Pan Am Games: Building a legacy or ‘enriching the rich?’

The 2010 Olympic Games in Vancouver are attracting a fair amount of controversy.

There have been reports of censorship all around British Columbia, as government and private sectors gear up for the February games.

Millions of dollars have been set aside for security and the construction of Olympic venues, but some feel as though the money would be better spent elsewhere – an issue that could be raised again in Toronto as the 2015 Pan Am Games approach.

John Clarke, of the Ontario Coalition Against Poverty (OCAP) has been vocal in his criticism of lavish government spending on events such as the Olympics or Pan Am Games.

“Huge amounts of public money get paid out, and lavish promises are made about lasting benefits,” he said. “But overwhelmingly (they) don’t materialize, and poor neighbourhoods and people are invariably targeted for removal.”

However, David Peterson, former Premier of Ontario and Chair of Toronto’s Pan Am Games bid, disagrees.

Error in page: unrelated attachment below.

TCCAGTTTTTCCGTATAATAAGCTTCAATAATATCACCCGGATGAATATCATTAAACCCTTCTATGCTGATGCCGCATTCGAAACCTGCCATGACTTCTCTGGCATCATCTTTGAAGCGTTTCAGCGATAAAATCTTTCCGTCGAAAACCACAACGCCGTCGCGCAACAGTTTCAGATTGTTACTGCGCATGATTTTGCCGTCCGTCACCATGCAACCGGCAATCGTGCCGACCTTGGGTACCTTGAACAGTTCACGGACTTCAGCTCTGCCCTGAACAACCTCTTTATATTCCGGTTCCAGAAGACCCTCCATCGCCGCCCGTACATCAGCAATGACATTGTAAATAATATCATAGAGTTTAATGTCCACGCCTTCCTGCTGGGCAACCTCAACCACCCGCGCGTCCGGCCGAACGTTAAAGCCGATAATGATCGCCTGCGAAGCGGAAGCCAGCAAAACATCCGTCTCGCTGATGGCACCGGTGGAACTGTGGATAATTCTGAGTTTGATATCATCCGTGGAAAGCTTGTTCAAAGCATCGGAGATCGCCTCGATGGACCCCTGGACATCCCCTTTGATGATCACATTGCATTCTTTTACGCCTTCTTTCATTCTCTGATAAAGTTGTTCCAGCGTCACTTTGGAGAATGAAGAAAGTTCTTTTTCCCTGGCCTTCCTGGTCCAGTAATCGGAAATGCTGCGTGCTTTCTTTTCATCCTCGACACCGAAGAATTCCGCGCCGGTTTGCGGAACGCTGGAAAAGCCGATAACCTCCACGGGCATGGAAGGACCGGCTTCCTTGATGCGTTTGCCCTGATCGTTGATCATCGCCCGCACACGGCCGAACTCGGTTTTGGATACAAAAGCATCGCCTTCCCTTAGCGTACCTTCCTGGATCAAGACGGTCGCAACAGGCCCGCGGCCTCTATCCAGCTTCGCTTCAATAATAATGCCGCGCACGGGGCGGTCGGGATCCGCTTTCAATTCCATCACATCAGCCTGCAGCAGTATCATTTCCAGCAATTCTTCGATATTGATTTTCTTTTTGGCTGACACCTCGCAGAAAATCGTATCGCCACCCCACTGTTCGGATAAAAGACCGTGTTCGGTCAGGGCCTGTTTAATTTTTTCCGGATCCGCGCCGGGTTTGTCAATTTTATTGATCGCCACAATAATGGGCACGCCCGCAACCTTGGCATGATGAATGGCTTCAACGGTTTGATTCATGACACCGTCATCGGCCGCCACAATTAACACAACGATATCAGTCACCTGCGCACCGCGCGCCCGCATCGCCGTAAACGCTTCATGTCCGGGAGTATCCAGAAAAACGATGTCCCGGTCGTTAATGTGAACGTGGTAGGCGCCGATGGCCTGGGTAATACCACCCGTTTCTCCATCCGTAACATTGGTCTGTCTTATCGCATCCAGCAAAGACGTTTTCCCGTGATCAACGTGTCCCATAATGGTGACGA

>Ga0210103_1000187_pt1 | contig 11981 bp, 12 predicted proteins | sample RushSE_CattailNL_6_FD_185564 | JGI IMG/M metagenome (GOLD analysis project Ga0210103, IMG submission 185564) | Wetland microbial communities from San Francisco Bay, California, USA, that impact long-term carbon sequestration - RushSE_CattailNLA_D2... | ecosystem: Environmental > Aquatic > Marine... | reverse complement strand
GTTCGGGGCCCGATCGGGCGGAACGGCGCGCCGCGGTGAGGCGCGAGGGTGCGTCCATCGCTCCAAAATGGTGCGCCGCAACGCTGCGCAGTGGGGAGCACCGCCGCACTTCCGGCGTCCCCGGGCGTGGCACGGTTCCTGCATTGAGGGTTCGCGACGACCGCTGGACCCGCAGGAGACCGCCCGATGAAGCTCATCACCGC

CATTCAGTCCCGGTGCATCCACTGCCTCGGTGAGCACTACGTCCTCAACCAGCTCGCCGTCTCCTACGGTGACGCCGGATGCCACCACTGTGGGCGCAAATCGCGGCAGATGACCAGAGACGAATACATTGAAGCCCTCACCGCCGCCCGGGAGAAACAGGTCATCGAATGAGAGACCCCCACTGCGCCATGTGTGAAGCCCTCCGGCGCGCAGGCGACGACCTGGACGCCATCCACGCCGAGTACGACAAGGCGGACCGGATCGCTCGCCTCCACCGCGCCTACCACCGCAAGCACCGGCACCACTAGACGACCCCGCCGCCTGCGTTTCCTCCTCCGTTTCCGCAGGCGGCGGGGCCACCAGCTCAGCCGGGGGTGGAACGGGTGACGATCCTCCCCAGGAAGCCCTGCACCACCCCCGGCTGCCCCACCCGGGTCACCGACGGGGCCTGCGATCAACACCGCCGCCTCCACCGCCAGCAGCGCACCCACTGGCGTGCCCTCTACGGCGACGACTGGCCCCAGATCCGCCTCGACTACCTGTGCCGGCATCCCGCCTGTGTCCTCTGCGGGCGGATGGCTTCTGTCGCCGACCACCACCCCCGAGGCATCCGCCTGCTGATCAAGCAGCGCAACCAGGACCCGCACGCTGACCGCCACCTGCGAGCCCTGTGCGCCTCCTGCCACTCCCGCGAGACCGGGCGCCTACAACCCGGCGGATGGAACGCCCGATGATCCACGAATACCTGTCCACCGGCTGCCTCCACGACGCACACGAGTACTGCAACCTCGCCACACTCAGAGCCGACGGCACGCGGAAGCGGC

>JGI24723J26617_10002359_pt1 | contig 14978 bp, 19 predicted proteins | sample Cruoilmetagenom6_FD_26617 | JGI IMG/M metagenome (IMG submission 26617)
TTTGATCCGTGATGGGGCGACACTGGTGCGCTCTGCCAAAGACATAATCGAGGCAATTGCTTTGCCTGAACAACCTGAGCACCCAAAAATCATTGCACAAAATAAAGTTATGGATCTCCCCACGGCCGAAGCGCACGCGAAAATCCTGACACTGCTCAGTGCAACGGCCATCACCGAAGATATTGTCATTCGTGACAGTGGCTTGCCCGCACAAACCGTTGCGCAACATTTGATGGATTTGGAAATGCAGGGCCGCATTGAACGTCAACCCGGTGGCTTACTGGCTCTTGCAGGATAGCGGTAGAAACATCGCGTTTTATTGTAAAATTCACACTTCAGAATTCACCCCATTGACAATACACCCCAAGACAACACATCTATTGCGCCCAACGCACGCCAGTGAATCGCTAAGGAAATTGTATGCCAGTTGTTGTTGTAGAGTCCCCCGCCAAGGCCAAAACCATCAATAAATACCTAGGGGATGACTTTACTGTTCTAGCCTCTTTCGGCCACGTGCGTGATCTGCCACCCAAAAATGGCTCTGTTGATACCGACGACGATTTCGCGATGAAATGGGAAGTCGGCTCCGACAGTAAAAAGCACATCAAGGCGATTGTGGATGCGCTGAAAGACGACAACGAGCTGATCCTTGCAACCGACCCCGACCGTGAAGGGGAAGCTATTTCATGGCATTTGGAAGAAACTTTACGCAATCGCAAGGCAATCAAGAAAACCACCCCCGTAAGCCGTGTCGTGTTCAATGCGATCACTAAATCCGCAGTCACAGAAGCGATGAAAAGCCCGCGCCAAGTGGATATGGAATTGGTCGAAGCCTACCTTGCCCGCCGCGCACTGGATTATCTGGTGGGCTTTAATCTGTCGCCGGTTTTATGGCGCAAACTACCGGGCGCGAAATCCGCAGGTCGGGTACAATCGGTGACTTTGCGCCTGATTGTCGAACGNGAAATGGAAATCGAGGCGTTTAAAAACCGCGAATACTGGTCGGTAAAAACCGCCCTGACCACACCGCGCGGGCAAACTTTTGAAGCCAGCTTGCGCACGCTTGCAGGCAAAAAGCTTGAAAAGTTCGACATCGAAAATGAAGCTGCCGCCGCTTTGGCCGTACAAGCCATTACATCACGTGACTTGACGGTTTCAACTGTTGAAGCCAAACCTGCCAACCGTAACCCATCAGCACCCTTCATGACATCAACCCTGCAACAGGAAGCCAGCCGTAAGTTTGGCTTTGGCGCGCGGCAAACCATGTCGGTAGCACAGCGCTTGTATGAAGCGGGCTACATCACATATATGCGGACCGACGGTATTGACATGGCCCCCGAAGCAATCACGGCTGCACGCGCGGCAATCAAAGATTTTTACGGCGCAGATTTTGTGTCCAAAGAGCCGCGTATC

“John Clarke is a broken record,” he said.

According to Peterson, there have been no valid or consequential complaints against Toronto’s bid. He adds that complaints there will be little or no benefit to the community are completely unfounded.

“(The games) are going to create all sorts of jobs, all sorts of economic activity and all sorts social housing,” he said.

But Clarke argues the games aren’t being held to benefit the less advantaged people in the community.

“Unfortunately, we don’t live in a society that is run in the interest of the poor,” he said. “It’s run in the interest of enriching those who are already enriched.”

It has been the case in the past that cities hosting these major sporting events tend to run into the red because of all the spending, but Peterson says that won’t be a problem in Toronto.

“This is a very small amount (of money) compared to the overall funding from the three levels of government,” he said.